Should you opt for a monthly contract, or should you choose pay-as-you-go, where you only pay when you actually use the phone?

This used to be a fairly simple decision: if you only used your phone occasionally, pay-as-you-go was cheaper. Once you used the phone more, a monthly contract would be better.

However, smartphones have changed the game a bit, and it is now much harder to get a reasonable pay-as-you-go option. Some providers require you to buy a minimum amount of data each month, and also do not allow you to keep any unused data. This means that you are effectively on a contract, but without any of the benefits. It is therefore worth looking into all the options carefully to see what is best for you.

A very cheap contract where you keep your unused data (and some are less than £8 per month) would be better than a mandatory top-up of £10 per month, with no data rollover.

Avoiding Unexpected Add-Ons on Your Bills

It is always a nasty shock to find an unexpected charge on your phone bill—even if it’s only a few pence for a picture text that someone sent you.

It can, however, be a disaster if you find that you have been charged considerably more than you were expecting. This can happen if, for example, your children have been buying things within a game, you called numbers that were not included in your payment plan, you were sending competition entries by text, or you simply forgot to connect to the wifi on holiday.

There are actions you can take to avoid being caught out like this, including:

  • To avoid text charges, shift to a messaging app like WhatsApp, which does not charge for text messages.

  • Avoid any calls to premium numbers (in the UK, these are numbers that start 09, 0871, 0872 and 0873), as these are unlikely to be included in the terms of your ‘unlimited’ calls.

  • Check any games that your children are playing and disable in-app purchases. Also explain to your children about the costs of buying things within the game, as they may not understand.

  • Set a cap on your data usage, so that you cannot go over your allowance. It’s also a good idea to have a reminder when you are within a certain amount of it, as you can then reduce your usage or buy more data on a plan, rather than paying punitive charges. This is a bit like the difference between an arranged and unplanned overdraft on your bank account.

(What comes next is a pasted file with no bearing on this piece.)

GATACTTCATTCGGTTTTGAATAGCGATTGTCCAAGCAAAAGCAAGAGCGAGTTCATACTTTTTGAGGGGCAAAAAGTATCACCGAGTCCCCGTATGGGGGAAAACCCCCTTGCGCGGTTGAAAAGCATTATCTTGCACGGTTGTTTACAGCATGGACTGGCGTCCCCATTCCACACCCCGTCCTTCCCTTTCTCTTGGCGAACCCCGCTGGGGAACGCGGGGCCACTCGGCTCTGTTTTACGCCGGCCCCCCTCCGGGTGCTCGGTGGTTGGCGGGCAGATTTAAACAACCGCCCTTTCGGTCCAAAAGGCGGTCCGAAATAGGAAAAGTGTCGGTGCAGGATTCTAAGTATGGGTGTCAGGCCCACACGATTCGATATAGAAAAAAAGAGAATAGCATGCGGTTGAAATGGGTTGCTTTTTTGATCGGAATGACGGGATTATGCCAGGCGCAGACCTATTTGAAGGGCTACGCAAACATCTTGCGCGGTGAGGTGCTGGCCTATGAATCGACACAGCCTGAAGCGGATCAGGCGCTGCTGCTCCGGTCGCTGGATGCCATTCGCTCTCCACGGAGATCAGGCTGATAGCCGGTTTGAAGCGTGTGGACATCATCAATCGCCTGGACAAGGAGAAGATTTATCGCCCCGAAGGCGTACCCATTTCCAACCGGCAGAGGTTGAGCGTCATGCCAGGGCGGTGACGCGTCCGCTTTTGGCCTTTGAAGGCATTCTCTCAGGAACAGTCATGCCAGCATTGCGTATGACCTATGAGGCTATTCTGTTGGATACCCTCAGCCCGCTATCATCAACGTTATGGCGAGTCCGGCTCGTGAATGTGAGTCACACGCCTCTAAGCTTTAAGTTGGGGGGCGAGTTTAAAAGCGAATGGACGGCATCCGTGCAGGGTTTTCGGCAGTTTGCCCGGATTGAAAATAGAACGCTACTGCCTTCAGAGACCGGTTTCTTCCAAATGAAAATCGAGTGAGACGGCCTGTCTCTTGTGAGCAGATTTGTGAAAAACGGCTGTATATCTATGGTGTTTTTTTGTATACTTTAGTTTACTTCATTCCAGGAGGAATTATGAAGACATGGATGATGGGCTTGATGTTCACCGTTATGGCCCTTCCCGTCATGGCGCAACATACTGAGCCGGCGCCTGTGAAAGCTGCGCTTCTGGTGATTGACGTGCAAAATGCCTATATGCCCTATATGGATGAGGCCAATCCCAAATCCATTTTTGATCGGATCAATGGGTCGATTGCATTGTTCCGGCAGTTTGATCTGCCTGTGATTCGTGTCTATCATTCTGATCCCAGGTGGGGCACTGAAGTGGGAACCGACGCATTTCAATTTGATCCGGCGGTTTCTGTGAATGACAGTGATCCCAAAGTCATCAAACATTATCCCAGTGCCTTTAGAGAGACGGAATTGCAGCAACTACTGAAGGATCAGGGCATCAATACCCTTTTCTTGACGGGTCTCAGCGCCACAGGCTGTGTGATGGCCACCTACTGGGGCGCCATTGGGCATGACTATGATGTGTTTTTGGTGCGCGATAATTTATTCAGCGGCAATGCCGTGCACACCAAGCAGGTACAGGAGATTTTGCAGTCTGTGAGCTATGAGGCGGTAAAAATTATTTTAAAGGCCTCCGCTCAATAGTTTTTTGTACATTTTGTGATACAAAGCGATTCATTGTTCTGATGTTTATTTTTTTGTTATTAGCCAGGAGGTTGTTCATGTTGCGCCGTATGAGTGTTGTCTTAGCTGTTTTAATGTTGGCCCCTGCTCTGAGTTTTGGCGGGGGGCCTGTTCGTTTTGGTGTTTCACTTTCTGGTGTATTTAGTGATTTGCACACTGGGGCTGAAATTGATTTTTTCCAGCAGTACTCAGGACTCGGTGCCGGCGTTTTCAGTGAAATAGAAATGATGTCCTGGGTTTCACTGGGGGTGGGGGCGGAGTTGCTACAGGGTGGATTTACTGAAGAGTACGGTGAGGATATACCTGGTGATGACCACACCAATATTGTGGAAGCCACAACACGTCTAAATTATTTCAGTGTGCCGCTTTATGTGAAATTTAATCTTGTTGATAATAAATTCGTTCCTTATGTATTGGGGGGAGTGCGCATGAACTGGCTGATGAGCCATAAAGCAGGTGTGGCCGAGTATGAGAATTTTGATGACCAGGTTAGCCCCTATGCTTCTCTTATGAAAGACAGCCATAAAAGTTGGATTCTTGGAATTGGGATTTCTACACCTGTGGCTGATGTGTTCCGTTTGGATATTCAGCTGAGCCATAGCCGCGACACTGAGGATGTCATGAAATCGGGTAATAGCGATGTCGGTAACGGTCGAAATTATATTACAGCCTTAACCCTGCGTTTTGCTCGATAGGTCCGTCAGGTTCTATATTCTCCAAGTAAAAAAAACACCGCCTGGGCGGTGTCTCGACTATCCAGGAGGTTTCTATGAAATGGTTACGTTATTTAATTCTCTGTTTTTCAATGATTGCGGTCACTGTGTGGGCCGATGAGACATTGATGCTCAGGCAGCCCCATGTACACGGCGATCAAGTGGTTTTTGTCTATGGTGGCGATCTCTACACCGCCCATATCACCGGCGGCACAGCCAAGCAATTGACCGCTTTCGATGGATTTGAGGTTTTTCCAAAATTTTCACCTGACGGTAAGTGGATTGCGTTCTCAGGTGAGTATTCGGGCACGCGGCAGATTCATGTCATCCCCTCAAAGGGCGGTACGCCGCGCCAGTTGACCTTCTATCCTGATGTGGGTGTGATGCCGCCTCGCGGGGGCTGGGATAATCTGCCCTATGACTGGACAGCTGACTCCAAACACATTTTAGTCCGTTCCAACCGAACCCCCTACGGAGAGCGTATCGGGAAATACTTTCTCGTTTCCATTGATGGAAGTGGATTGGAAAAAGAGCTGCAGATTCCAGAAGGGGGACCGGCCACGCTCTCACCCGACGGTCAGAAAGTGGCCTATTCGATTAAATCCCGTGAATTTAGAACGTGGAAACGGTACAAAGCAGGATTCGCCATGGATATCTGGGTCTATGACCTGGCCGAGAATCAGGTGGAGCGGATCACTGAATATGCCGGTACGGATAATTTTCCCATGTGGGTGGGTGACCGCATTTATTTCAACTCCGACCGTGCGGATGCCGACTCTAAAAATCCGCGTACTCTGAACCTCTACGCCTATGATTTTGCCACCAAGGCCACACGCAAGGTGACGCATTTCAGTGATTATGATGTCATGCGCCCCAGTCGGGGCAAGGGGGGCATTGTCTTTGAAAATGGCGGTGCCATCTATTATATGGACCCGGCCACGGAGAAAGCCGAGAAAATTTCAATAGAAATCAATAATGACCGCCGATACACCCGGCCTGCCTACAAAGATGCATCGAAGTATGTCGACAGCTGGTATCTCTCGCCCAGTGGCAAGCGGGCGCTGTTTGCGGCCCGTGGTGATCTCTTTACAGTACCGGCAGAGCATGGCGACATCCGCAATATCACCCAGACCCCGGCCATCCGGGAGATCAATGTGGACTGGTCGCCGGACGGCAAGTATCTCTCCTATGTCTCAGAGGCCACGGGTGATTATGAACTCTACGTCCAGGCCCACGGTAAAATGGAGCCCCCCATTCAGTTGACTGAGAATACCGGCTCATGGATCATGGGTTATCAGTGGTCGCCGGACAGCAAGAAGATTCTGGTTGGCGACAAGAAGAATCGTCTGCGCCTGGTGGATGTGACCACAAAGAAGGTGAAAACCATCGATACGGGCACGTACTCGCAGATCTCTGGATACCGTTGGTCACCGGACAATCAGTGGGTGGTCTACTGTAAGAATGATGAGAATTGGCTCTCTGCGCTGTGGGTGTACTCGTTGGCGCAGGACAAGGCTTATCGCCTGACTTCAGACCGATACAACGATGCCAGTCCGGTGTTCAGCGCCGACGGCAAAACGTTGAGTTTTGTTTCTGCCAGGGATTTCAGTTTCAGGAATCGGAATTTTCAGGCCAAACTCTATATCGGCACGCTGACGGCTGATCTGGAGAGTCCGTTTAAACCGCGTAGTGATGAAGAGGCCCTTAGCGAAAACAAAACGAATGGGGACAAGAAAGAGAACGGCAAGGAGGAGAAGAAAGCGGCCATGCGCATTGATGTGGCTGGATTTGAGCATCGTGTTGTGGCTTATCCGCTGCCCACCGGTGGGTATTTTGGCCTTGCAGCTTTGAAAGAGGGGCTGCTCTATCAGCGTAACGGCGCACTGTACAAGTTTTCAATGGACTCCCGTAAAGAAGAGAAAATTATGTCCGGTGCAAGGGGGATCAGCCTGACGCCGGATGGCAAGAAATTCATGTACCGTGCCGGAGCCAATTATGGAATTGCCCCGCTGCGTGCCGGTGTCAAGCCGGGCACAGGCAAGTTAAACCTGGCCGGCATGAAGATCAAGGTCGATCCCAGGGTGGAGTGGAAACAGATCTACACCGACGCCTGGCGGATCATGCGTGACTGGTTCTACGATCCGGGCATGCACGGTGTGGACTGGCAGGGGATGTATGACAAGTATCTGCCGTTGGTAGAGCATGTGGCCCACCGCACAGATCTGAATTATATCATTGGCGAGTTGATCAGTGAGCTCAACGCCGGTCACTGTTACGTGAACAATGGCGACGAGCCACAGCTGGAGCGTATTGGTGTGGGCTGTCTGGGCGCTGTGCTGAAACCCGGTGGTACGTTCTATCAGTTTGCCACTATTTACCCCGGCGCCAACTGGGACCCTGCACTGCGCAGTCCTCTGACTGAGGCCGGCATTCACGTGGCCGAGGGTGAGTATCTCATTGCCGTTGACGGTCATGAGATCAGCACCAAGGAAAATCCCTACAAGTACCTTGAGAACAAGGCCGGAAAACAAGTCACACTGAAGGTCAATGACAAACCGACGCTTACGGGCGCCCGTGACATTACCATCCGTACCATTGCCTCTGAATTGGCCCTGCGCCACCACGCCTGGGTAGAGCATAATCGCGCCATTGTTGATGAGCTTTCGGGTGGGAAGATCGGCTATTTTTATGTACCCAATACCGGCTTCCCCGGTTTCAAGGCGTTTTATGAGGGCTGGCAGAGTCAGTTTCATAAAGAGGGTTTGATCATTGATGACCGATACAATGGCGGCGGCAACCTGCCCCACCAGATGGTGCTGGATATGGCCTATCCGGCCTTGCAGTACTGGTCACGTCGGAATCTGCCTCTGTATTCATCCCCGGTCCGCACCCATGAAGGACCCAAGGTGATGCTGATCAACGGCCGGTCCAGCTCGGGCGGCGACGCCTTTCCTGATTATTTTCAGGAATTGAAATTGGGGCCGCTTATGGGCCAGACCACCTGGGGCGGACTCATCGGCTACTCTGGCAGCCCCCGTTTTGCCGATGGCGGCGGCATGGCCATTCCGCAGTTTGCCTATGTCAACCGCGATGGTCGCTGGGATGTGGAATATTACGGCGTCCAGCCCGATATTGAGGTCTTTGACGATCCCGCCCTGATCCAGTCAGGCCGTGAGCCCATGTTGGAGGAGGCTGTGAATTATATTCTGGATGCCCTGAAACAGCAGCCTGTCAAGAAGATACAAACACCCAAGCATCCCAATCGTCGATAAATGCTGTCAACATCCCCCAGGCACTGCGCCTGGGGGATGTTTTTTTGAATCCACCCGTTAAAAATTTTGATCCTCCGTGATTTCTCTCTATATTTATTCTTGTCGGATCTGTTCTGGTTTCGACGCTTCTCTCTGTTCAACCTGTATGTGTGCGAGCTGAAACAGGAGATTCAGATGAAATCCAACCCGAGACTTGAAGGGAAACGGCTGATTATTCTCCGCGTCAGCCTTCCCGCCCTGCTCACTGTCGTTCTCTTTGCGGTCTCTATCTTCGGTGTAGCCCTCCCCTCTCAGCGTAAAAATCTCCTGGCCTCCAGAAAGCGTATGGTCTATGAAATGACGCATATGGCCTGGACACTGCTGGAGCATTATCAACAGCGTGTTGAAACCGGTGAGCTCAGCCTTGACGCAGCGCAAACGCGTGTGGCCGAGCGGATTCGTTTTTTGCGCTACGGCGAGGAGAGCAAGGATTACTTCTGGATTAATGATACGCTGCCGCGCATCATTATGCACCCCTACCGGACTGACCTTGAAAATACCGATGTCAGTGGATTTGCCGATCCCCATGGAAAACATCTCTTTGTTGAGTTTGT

• Turn off your mobile data. You can turn it on when you need it, but this will remind you to connect to wifi whenever it is available.

Avoiding Extras—and Using Them

When you start looking into your phone bill, you may find that there are some hidden costs.

You may be paying for extras that you didn’t even realise you were being upsold when you took out your contract. One of the most common is insurance.

Insurance sounds like an obvious thing to have, but you may actually find that you don’t need it. The first thing to consider is the value of your handset. If it’s fairly cheap, and you are usually pretty good at looking after your things, you might not want to bother. If you’re concerned, you could simply put money aside each month into a savings account. You will then be able to afford to buy a new phone if you need one—and if you don’t, you can spend the money on something else instead.

The second thing is if you have bought your handset outright, or if it is included in your contract. If the latter, you are likely to find that you have to keep paying for it even if it is lost or broken. Insurance can take the sting out of this and ensure that you have a phone when you are paying for one.

The third aspect is the convenience factor. If you are insured, you will be able to have a new phone dispatched immediately, without having to go and buy one. You may feel this is worth paying for.

TOP TIP! Shop around for insurance too!

Mobile phone providers offer insurance—but it may not be the best deal.

Shopping around for insurance can mean that you can get a better, cheaper deal. However, don’t just get the deal with the lowest premium. Check that it really offers what you need, including the right excess.

You may also find that mobile phone insurance is included in your household insurance or as a perk on your bank account. Check these carefully before buying a separate policy or taking out insurance through your provider.

The flip side of this is that you may find that you can get a contract that has some useful added extras. Some, for example, offer a free subscription to a streaming service for a few months. If this is something that you already use, it could save you money.

A Simple Process

Saving money on your mobile phone may seem complex, but actually it boils down to three main areas.

First, remember that SIM-only deals are almost always cheaper—and that you don’t really need the latest model of handset. Second, shop around, and don’t be lazy. Your current provider certainly won’t tell you that the best deal is elsewhere. Third, only buy what you really need. Following these rules should help you to reduce the cost of this essential part of life.